Friday, June 18, 2010

The Record Store Guy, Part II

Anybody know which semi-famous album cover that cartoon is imitating?

I wrote about Bela and his blog about a year ago, right here.

Bela's a good dude, and an asshole, like most of us. But the good dude is in the ascendancy. In any event, he's pretty much wrapped up his epic tale of Ohio indie rock and debauchery. Maybe you had to be here, or have lived in the general vicinity of the God-forsaken neighborhood. But his blog has been a never-ending source of musical enlightenment and spiritual truth for me, although I have no idea what he precisely believes. I do know that I nod my head a lot when I read his words:

Jerry passed away in January, it was fitting that his death arrived amid snow drifts and the general crappiness of Ohio weather. Where the general mood is “what the fuck else can go wrong”, where many people tend to take the weather personally as another gray filled day is an act from God, exacting one more piece of a bruised soul. Anyway, this was how I felt when Jerry died, I had suffered from depression for many years and the old ways of dealing with it were drying up as much as I was trying to keep them wet. The music scene was changing for me, and much of my hopes in bands and artists were being vanquished by the personal choices the musicians were making. Jenny was living in Florida, having given up her music career as she stood on the brink of minor-celebrity in the indie-rock world, Moviola had shrunk from the favors of major-label overtures in favor of children and home buying, Appalachian Death Ride had basically ceased to exist as members battled their own demons, only the New Bomb Turks were still making music. Jerry was dead and I felt my life was now being defined by loss.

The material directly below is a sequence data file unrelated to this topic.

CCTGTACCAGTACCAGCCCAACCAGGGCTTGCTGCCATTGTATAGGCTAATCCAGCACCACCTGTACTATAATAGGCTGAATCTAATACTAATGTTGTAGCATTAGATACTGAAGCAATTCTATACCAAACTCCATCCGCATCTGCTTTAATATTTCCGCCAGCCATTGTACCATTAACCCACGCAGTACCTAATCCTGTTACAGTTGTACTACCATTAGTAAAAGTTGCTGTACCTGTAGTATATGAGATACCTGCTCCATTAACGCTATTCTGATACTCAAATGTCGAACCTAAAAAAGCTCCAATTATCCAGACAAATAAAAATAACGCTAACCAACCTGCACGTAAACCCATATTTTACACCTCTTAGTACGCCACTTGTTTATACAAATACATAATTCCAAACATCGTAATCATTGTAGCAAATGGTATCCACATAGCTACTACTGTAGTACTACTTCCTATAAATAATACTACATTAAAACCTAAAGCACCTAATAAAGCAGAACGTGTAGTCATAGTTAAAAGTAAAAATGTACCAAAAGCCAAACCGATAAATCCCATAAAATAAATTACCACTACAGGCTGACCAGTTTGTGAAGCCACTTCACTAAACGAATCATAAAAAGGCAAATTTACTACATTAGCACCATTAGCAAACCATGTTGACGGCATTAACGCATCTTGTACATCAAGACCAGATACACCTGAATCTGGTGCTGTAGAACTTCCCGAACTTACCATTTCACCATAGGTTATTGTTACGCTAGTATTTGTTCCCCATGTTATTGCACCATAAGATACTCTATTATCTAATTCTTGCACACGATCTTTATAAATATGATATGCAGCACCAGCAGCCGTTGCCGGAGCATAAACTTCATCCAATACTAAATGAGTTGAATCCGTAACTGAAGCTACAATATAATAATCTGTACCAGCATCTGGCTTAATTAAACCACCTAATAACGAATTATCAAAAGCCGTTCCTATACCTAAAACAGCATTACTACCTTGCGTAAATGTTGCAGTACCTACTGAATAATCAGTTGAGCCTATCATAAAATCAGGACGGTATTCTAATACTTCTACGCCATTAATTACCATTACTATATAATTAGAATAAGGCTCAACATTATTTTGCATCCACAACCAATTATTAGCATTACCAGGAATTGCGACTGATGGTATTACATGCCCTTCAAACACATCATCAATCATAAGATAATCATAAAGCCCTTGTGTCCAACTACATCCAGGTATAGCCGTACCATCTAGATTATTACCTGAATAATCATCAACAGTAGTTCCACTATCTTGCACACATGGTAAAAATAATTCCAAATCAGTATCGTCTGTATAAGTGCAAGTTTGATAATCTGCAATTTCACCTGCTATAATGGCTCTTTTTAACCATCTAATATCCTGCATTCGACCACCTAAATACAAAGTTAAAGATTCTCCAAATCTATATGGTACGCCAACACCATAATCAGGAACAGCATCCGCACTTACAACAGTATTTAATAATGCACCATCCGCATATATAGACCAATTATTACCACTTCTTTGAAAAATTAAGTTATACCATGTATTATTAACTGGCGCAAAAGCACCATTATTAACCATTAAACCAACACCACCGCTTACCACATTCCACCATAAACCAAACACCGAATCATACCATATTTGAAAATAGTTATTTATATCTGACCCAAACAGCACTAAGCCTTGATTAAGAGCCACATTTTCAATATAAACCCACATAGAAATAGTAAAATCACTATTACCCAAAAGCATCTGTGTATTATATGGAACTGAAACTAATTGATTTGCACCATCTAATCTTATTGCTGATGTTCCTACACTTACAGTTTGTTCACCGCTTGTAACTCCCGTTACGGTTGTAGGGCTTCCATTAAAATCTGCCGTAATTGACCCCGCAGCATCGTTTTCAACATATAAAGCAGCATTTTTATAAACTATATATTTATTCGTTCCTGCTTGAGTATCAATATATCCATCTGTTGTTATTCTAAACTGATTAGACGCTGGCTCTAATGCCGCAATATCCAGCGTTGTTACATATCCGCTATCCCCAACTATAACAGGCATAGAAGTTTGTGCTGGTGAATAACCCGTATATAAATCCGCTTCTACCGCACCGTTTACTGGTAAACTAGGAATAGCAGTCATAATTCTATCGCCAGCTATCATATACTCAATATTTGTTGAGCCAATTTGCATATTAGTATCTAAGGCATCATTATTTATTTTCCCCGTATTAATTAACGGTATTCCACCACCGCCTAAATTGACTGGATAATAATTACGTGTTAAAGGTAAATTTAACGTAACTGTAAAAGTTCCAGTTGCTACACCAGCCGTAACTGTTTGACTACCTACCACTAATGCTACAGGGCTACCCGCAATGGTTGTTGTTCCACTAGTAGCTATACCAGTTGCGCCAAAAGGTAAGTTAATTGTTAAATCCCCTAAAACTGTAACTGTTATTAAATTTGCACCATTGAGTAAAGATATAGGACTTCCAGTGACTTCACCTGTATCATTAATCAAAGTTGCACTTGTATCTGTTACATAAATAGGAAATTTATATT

When my daughter was born, I wanted to show Jerry this fine frail creature that was at once a part but also completely separate from my being that I helped make. He would have cooed at her, as his own vulnerability touched her own and she would smile back at his adult goofiness. He loved Tom T. Hall, as I do, and we would both sing “Sneaky Snake” together, Jerry would sing it with a lisp making the ridiculous song even more ridiculous. Today, it is permanently on my MP3 player, painful as it is upon the four hundredth listen but I smile at Jerry bobbing his head to it, envisioning him singing it to my children. My son turns two this month, a gorgeous blond boy with curly hair that captures light and absorbs the sun into his being. He is a testament to all that I couldn’t do but was willing to risk; the children an honor to two friends who stepped over the line and never quite came back.

This is some rare wisdom from the obnoxious guy who hangs out in every indie record store. You know him. It's very much worth reading his blog, and getting to know the real human being.


Michael N. said...

Ummagumma. As in, "Ummagumma leave this message."

Andy Whitman said...

Ding! Ding! Ding! We have a winner!